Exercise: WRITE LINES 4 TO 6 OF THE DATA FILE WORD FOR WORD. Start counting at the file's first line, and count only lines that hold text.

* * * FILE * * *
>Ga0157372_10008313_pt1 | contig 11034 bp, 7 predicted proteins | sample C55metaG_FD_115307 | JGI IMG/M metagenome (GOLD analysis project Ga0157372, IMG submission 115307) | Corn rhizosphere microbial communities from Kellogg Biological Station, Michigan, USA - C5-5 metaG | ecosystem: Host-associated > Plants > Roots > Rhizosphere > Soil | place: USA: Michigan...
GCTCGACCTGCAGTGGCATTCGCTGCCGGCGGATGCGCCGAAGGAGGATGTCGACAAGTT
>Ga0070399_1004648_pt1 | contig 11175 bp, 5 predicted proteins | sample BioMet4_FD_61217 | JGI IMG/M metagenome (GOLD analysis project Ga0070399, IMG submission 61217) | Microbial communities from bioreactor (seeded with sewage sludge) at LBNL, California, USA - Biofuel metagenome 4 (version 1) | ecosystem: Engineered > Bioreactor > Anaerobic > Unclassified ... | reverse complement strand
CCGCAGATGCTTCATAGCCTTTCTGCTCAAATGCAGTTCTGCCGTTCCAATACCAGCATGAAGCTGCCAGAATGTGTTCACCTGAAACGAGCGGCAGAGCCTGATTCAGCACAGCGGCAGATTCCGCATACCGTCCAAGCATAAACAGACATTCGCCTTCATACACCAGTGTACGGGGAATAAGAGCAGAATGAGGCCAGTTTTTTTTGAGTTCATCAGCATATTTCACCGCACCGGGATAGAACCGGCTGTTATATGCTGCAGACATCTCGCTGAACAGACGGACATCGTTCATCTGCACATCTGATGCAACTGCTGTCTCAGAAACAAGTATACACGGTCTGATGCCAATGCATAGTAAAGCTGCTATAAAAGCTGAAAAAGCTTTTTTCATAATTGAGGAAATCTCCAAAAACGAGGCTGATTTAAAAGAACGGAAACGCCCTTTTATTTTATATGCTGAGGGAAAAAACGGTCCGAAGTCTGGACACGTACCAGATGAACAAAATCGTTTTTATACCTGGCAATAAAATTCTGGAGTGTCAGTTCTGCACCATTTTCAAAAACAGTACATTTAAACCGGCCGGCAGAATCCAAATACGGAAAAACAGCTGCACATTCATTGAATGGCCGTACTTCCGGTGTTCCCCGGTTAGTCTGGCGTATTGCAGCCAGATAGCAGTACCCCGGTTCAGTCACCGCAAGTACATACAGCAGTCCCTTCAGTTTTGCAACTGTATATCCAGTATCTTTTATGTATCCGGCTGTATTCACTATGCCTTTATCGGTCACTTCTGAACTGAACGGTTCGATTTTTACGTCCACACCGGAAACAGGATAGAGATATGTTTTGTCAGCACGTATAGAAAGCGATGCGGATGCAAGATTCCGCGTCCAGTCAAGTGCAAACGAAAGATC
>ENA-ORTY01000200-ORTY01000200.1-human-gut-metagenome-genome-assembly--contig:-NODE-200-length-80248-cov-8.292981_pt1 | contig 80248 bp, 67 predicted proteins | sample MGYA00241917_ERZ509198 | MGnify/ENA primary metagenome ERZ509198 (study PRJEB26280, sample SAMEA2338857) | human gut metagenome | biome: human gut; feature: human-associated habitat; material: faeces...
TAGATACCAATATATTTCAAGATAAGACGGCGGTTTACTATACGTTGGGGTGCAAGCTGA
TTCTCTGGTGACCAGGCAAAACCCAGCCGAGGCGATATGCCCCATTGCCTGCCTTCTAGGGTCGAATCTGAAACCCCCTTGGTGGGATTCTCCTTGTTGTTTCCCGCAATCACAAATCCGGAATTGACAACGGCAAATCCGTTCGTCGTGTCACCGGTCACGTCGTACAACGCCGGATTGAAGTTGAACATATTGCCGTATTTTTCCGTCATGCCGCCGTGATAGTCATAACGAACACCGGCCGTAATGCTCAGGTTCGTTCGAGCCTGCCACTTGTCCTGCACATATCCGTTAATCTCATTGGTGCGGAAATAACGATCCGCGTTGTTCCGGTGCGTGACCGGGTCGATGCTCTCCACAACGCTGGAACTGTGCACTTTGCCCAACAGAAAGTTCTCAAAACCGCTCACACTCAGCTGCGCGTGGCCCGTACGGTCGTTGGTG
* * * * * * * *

CCGCAGATGCTTCATAGCCTTTCTGCTCAAATGCAGTTCTGCCGTTCCAATACCAGCATGAAGCTGCCAGAATGTGTTCACCTGAAACGAGCGGCAGAGCCTGATTCAGCACAGCGGCAGATTCCGCATACCGTCCAAGCATAAACAGACATTCGCCTTCATACACCAGTGTACGGGGAATAAGAGCAGAATGAGGCCAGTTTTTTTTGAGTTCATCAGCATATTTCACCGCACCGGGATAGAACCGGCTGTTATATGCTGCAGACATCTCGCTGAACAGACGGACATCGTTCATCTGCACATCTGATGCAACTGCTGTCTCAGAAACAAGTATACACGGTCTGATGCCAATGCATAGTAAAGCTGCTATAAAAGCTGAAAAAGCTTTTTTCATAATTGAGGAAATCTCCAAAAACGAGGCTGATTTAAAAGAACGGAAACGCCCTTTTATTTTATATGCTGAGGGAAAAAACGGTCCGAAGTCTGGACACGTACCAGATGAACAAAATCGTTTTTATACCTGGCAATAAAATTCTGGAGTGTCAGTTCTGCACCATTTTCAAAAACAGTACATTTAAACCGGCCGGCAGAATCCAAATACGGAAAAACAGCTGCACATTCATTGAATGGCCGTACTTCCGGTGTTCCCCGGTTAGTCTGGCGTATTGCAGCCAGATAGCAGTACCCCGGTTCAGTCACCGCAAGTACATACAGCAGTCCCTTCAGTTTTGCAACTGTATATCCAGTATCTTTTATGTATCCGGCTGTATTCACTATGCCTTTATCGGTCACTTCTGAACTGAACGGTTCGATTTTTACGTCCACACCGGAAACAGGATAGAGATATGTTTTGTCAGCACGTATAGAAAGCGATGCGGATGCAAGATTCCGCGTCCAGTCAAGTGCAAACGAAAGATC
>ENA-ORTY01000200-ORTY01000200.1-human-gut-metagenome-genome-assembly--contig:-NODE-200-length-80248-cov-8.292981_pt1 | contig 80248 bp, 67 predicted proteins | sample MGYA00241917_ERZ509198 | MGnify/ENA primary metagenome ERZ509198 (study PRJEB26280, sample SAMEA2338857) | human gut metagenome | biome: human gut; feature: human-associated habitat; material: faeces...
TAGATACCAATATATTTCAAGATAAGACGGCGGTTTACTATACGTTGGGGTGCAAGCTGA